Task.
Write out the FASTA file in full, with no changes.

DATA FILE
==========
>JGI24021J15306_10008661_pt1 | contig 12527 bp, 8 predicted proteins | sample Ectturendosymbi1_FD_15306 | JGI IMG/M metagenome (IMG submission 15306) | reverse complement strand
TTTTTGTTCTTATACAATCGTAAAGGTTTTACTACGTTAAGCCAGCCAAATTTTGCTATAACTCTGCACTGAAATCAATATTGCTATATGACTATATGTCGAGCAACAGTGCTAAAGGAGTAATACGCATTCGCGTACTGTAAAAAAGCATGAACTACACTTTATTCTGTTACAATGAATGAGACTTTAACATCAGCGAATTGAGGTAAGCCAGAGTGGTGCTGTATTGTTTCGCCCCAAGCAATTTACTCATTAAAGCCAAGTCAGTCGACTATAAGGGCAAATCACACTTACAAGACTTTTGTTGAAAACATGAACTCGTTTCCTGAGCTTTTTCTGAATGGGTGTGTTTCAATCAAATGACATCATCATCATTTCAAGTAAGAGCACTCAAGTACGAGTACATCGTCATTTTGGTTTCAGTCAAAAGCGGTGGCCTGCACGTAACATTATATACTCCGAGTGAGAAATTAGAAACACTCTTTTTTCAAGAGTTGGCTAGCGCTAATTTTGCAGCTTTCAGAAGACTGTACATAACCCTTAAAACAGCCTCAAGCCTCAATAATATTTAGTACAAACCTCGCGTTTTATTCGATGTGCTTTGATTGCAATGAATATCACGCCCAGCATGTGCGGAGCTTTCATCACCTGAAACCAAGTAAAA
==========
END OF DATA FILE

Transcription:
>JGI24021J15306_10008661_pt1 | contig 12527 bp, 8 predicted proteins | sample Ectturendosymbi1_FD_15306 | JGI IMG/M metagenome (IMG submission 15306) | reverse complement strand
TTTTTGTTCTTATACAATCGTAAAGGTTTTACTACGTTAAGCCAGCCAAATTTTGCTATAACTCTGCACTGAAATCAATATTGCTATATGACTATATGTCGAGCAACAGTGCTAAAGGAGTAATACGCATTCGCGTACTGTAAAAAAGCATGAACTACACTTTATTCTGTTACAATGAATGAGACTTTAACATCAGCGAATTGAGGTAAGCCAGAGTGGTGCTGTATTGTTTCGCCCCAAGCAATTTACTCATTAAAGCCAAGTCAGTCGACTATAAGGGCAAATCACACTTACAAGACTTTTGTTGAAAACATGAACTCGTTTCCTGAGCTTTTTCTGAATGGGTGTGTTTCAATCAAATGACATCATCATCATTTCAAGTAAGAGCACTCAAGTACGAGTACATCGTCATTTTGGTTTCAGTCAAAAGCGGTGGCCTGCACGTAACATTATATACTCCGAGTGAGAAATTAGAAACACTCTTTTTTCAAGAGTTGGCTAGCGCTAATTTTGCAGCTTTCAGAAGACTGTACATAACCCTTAAAACAGCCTCAAGCCTCAATAATATTTAGTACAAACCTCGCGTTTTATTCGATGTGCTTTGATTGCAATGAATATCACGCCCAGCATGTGCGGAGCTTTCATCACCTGAAACCAAGTAAAA